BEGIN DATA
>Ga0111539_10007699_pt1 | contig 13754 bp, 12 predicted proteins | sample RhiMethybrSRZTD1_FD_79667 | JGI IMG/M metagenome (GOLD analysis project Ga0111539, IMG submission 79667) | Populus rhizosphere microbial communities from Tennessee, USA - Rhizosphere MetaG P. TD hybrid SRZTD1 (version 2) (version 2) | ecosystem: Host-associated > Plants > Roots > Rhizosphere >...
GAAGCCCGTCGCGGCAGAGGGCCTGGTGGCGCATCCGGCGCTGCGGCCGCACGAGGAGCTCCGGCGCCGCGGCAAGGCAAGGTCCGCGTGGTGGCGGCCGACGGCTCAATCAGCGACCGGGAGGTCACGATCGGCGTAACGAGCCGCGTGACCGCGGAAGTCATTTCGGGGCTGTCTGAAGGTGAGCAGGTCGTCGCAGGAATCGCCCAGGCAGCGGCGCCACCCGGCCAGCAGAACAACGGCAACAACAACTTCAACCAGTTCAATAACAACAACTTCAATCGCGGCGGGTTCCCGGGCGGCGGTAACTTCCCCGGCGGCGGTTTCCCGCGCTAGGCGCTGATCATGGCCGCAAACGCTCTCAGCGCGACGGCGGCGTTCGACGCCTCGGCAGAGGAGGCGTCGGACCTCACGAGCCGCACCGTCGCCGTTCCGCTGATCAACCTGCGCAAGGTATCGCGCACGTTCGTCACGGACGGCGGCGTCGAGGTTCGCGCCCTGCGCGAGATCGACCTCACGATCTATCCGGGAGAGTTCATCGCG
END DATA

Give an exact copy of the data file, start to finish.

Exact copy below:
>Ga0111539_10007699_pt1 | contig 13754 bp, 12 predicted proteins | sample RhiMethybrSRZTD1_FD_79667 | JGI IMG/M metagenome (GOLD analysis project Ga0111539, IMG submission 79667) | Populus rhizosphere microbial communities from Tennessee, USA - Rhizosphere MetaG P. TD hybrid SRZTD1 (version 2) (version 2) | ecosystem: Host-associated > Plants > Roots > Rhizosphere >...
GAAGCCCGTCGCGGCAGAGGGCCTGGTGGCGCATCCGGCGCTGCGGCCGCACGAGGAGCTCCGGCGCCGCGGCAAGGCAAGGTCCGCGTGGTGGCGGCCGACGGCTCAATCAGCGACCGGGAGGTCACGATCGGCGTAACGAGCCGCGTGACCGCGGAAGTCATTTCGGGGCTGTCTGAAGGTGAGCAGGTCGTCGCAGGAATCGCCCAGGCAGCGGCGCCACCCGGCCAGCAGAACAACGGCAACAACAACTTCAACCAGTTCAATAACAACAACTTCAATCGCGGCGGGTTCCCGGGCGGCGGTAACTTCCCCGGCGGCGGTTTCCCGCGCTAGGCGCTGATCATGGCCGCAAACGCTCTCAGCGCGACGGCGGCGTTCGACGCCTCGGCAGAGGAGGCGTCGGACCTCACGAGCCGCACCGTCGCCGTTCCGCTGATCAACCTGCGCAAGGTATCGCGCACGTTCGTCACGGACGGCGGCGTCGAGGTTCGCGCCCTGCGCGAGATCGACCTCACGATCTATCCGGGAGAGTTCATCGCG